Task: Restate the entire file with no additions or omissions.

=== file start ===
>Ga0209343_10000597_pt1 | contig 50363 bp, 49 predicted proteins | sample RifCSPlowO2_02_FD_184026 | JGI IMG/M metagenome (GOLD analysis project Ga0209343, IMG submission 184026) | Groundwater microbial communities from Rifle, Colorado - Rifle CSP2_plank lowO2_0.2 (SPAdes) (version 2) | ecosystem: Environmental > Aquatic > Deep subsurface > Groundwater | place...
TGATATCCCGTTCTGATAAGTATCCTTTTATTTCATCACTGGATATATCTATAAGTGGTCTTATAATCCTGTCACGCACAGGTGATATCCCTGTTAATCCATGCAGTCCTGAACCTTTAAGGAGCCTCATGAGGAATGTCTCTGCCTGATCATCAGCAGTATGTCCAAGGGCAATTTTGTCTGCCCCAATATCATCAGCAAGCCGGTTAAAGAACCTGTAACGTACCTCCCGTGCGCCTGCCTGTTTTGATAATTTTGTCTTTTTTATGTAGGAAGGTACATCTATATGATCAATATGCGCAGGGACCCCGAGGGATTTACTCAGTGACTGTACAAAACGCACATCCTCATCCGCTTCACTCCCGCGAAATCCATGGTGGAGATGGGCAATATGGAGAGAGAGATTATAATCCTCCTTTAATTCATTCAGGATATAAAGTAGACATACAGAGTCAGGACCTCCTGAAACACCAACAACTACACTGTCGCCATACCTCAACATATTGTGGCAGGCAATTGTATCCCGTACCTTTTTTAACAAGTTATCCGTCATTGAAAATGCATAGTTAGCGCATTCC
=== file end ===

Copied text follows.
>Ga0209343_10000597_pt1 | contig 50363 bp, 49 predicted proteins | sample RifCSPlowO2_02_FD_184026 | JGI IMG/M metagenome (GOLD analysis project Ga0209343, IMG submission 184026) | Groundwater microbial communities from Rifle, Colorado - Rifle CSP2_plank lowO2_0.2 (SPAdes) (version 2) | ecosystem: Environmental > Aquatic > Deep subsurface > Groundwater | place...
TGATATCCCGTTCTGATAAGTATCCTTTTATTTCATCACTGGATATATCTATAAGTGGTCTTATAATCCTGTCACGCACAGGTGATATCCCTGTTAATCCATGCAGTCCTGAACCTTTAAGGAGCCTCATGAGGAATGTCTCTGCCTGATCATCAGCAGTATGTCCAAGGGCAATTTTGTCTGCCCCAATATCATCAGCAAGCCGGTTAAAGAACCTGTAACGTACCTCCCGTGCGCCTGCCTGTTTTGATAATTTTGTCTTTTTTATGTAGGAAGGTACATCTATATGATCAATATGCGCAGGGACCCCGAGGGATTTACTCAGTGACTGTACAAAACGCACATCCTCATCCGCTTCACTCCCGCGAAATCCATGGTGGAGATGGGCAATATGGAGAGAGAGATTATAATCCTCCTTTAATTCATTCAGGATATAAAGTAGACATACAGAGTCAGGACCTCCTGAAACACCAACAACTACACTGTCGCCATACCTCAACATATTGTGGCAGGCAATTGTATCCCGTACCTTTTTTAACAAGTTATCCGTCATTGAAAATGCATAGTTAGCGCATTCC